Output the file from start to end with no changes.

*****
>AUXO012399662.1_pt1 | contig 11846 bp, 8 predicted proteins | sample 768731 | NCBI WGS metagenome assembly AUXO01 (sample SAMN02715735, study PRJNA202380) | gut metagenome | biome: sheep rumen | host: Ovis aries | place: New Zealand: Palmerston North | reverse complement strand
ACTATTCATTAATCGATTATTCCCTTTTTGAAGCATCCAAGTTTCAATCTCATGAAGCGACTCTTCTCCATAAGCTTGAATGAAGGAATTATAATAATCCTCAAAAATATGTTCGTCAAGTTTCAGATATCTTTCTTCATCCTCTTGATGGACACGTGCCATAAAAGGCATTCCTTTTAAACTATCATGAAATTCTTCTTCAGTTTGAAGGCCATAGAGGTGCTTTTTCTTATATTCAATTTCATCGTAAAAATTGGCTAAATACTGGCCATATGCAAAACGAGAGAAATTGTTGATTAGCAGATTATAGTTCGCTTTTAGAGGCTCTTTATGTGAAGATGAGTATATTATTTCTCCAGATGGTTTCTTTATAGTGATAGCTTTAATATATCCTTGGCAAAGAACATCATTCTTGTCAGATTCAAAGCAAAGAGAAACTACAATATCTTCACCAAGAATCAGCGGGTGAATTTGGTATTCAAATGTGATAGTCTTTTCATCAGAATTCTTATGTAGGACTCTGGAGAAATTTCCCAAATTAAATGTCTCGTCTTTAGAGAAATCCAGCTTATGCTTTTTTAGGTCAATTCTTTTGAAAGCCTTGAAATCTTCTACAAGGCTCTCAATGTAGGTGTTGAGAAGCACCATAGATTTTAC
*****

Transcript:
>AUXO012399662.1_pt1 | contig 11846 bp, 8 predicted proteins | sample 768731 | NCBI WGS metagenome assembly AUXO01 (sample SAMN02715735, study PRJNA202380) | gut metagenome | biome: sheep rumen | host: Ovis aries | place: New Zealand: Palmerston North | reverse complement strand
ACTATTCATTAATCGATTATTCCCTTTTTGAAGCATCCAAGTTTCAATCTCATGAAGCGACTCTTCTCCATAAGCTTGAATGAAGGAATTATAATAATCCTCAAAAATATGTTCGTCAAGTTTCAGATATCTTTCTTCATCCTCTTGATGGACACGTGCCATAAAAGGCATTCCTTTTAAACTATCATGAAATTCTTCTTCAGTTTGAAGGCCATAGAGGTGCTTTTTCTTATATTCAATTTCATCGTAAAAATTGGCTAAATACTGGCCATATGCAAAACGAGAGAAATTGTTGATTAGCAGATTATAGTTCGCTTTTAGAGGCTCTTTATGTGAAGATGAGTATATTATTTCTCCAGATGGTTTCTTTATAGTGATAGCTTTAATATATCCTTGGCAAAGAACATCATTCTTGTCAGATTCAAAGCAAAGAGAAACTACAATATCTTCACCAAGAATCAGCGGGTGAATTTGGTATTCAAATGTGATAGTCTTTTCATCAGAATTCTTATGTAGGACTCTGGAGAAATTTCCCAAATTAAATGTCTCGTCTTTAGAGAAATCCAGCTTATGCTTTTTTAGGTCAATTCTTTTGAAAGCCTTGAAATCTTCTACAAGGCTCTCAATGTAGGTGTTGAGAAGCACCATAGATTTTAC